Many people often wonder is wool vegan? But as Lex Rigby from Viva! investigates sheep farming and the practices used to produce wool for clothes and furnishings, it becomes clear why vegans don't wear wool.
In the UK, sheep are largely reared for meat, with wool increasingly regarded as a natural by-product of the industry.
There are more than 34,000 sheep farmers across the country, and almost 15 million lambs, ewes and rams are slaughtered every year – all at a fraction of their natural lifespan.
Since the 1950s, the popularity of wool as a renewable, hard-wearing and long-lasting fibre has been in decline, resulting in frequent fluctuations in fleece prices.
Brexit uncertainty and the global market crash during the Covid-19 pandemic has also contributed.
Nevertheless, wool still plays a significant role in financially bolstering exploitative animal agriculture and by supporting one, you’ll inevitably be supporting the other.
History of sheep farming in the UK
The domestication of wild sheep is thought to date back to at least 7,000 BC, with the first domestic sheep brought to Britain by Neolithic settlers around 4,000 BC.
They differ from their wild counterparts in conformation, quantity and quality of their fleece as well as their colour, size, milk production and other characteristics favoured by humans.
Today, the UK has around 90 different breeds of sheep – selectively bred to favour the attributes that equip them for living in a range of terrains and landscapes.
The farming industry refers to the three tiers of sheep farming – hill, upland and lowland – as a ‘stratified sheep system’, which is found nowhere else in the world.
While some sheep remain in the same tier their whole lives, others are moved down the system to breed more easily as they age.
Purebred breeding stock are generally found on the hills, older ewes on the uplands and then the mules (cross-mated ewes) and most lambs reared for meat production on the lowlands.
Whatever the system, whatever the tier, they all ultimately end up in the slaughterhouse.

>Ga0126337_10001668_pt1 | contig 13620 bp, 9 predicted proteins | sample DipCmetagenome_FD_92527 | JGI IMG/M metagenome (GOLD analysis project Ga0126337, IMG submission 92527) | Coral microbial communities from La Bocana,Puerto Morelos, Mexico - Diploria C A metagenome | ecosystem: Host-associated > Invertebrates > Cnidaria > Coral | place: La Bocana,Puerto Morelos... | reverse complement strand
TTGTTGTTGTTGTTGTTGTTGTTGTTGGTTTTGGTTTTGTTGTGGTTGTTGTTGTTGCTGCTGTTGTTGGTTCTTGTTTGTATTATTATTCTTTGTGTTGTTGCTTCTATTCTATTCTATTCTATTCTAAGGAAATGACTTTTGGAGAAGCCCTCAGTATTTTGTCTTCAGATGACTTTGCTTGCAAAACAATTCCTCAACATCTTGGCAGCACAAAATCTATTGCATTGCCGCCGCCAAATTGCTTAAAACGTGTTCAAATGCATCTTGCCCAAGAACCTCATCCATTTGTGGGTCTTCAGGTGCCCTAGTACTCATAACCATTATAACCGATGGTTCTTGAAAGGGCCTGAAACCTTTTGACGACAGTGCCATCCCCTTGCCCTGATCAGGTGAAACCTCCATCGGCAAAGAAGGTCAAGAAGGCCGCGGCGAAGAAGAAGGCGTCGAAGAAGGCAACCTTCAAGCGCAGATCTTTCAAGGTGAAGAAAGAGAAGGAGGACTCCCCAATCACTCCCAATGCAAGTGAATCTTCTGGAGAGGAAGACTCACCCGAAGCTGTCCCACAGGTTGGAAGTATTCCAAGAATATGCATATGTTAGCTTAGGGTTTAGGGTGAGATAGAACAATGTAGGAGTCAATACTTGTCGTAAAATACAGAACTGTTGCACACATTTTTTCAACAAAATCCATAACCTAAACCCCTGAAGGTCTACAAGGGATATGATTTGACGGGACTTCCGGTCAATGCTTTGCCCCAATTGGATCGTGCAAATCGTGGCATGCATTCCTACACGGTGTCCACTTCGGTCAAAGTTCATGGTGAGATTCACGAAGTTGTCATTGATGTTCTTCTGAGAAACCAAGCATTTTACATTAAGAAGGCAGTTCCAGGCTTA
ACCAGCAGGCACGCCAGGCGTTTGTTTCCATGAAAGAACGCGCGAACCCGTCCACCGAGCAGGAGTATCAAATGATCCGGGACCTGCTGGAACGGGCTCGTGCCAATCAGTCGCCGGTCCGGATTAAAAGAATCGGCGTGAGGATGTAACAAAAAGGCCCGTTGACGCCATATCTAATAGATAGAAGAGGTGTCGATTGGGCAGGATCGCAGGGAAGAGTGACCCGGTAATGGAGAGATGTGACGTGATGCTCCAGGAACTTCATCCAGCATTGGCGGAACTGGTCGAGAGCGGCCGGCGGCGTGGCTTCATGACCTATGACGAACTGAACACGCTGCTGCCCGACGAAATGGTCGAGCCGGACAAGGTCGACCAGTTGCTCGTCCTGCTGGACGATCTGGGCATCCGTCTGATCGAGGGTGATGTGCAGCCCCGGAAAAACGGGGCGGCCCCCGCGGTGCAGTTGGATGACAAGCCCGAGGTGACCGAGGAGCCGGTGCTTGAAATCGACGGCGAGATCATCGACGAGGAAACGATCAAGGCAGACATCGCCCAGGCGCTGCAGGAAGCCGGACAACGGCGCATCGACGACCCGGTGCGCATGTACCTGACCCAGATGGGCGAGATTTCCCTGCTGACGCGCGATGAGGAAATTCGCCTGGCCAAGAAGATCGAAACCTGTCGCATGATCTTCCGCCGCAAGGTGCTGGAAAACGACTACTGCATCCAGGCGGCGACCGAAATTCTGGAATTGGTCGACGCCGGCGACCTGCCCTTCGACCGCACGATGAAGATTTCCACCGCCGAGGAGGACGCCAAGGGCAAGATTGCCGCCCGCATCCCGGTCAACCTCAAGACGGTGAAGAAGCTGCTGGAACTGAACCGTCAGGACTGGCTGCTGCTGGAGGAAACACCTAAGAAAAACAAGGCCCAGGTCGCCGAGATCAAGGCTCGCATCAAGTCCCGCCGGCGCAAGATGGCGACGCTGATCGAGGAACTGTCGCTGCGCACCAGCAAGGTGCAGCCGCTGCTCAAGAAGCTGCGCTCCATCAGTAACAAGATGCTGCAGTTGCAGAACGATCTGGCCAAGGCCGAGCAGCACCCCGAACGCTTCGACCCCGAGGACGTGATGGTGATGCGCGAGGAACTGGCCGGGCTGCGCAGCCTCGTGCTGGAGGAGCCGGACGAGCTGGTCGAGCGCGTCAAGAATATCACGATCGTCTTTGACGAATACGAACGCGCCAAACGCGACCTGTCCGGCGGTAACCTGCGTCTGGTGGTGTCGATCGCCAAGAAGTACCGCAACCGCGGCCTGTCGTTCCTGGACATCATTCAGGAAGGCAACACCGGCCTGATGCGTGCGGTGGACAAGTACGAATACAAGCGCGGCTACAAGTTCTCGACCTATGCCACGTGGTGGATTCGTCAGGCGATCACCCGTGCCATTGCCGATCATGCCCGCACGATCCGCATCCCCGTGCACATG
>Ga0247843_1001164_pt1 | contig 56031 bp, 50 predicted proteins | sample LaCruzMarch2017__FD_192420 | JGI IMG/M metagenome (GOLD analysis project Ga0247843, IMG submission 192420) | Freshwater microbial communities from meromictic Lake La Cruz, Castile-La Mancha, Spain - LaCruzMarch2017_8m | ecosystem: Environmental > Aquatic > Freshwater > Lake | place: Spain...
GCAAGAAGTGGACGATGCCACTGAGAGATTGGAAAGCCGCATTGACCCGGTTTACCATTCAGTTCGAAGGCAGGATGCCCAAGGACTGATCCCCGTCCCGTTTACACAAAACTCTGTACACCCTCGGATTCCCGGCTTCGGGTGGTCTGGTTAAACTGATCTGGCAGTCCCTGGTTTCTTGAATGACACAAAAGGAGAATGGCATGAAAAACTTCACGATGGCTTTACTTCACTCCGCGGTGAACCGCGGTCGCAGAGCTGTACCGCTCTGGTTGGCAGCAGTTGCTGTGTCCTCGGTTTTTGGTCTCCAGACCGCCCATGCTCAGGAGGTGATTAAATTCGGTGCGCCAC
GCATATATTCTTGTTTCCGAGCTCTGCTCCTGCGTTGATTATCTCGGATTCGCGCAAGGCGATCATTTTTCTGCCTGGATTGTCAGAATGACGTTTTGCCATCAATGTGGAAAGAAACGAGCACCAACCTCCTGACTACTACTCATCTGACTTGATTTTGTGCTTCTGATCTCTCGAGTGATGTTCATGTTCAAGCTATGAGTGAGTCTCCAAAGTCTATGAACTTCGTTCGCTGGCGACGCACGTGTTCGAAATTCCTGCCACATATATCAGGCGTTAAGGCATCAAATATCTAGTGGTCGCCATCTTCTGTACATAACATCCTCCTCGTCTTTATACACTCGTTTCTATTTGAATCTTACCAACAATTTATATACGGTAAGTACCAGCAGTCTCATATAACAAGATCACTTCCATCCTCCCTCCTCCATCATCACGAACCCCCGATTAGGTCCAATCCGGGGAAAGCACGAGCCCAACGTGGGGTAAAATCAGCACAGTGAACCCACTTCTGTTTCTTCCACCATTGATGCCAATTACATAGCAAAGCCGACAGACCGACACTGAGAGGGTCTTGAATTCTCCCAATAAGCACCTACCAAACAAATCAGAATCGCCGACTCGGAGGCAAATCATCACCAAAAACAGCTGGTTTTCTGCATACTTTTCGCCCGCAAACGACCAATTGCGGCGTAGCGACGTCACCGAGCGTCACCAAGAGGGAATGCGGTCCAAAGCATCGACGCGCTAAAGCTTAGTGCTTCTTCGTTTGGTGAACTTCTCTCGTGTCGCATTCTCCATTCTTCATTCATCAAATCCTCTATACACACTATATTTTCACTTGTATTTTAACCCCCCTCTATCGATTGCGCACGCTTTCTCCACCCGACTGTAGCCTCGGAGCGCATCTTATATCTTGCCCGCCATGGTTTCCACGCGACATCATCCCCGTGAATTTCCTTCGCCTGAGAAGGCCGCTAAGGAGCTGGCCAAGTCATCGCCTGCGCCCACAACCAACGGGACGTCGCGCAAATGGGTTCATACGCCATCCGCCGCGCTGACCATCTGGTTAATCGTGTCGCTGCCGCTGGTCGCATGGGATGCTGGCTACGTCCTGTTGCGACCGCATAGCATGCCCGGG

The truth about Britain’s wool industry
The British wool industry produces over 30,000 tonnes of wool every year – which is collected, graded, marketed and sold for use in flooring, furnishings and clothing.
A significant proportion of wool from the UK is exported to China and sold on to textile manufacturers around the world.
Some of this ends up back in Britain, weaved into the clothes we wear, the carpets we furnish our homes with and even mattresses we sleep on.
As with other animals farmed for food, legal protections for sheep leave much to be desired.
Recommendations set out by the government offer some basic guidelines such as; sheep must be shorn at least once a year, shearers should be experienced and adequately trained or supervised by someone who is.
Winter shearing is discouraged – unless the sheep can be housed indoors until the spring, and only when their fleece has regrown to 15-20mm in length.
Sheep didn’t always need shearing. The ability to shed naturally has been bred out of most breeds of sheep, which makes shearing an absolute necessity – even for those living their best lives on animal sanctuaries.
Wild sheep naturally shed their coarse winter coats by scratching their bodies against trees and rubbing away their excess fleece as the weather warms.
However, since the wool of today’s domesticated sheep continuously grows, farmers need to shear flocks to prevent them from overheating in their thick winter coats and to reduce the risk of flystrike.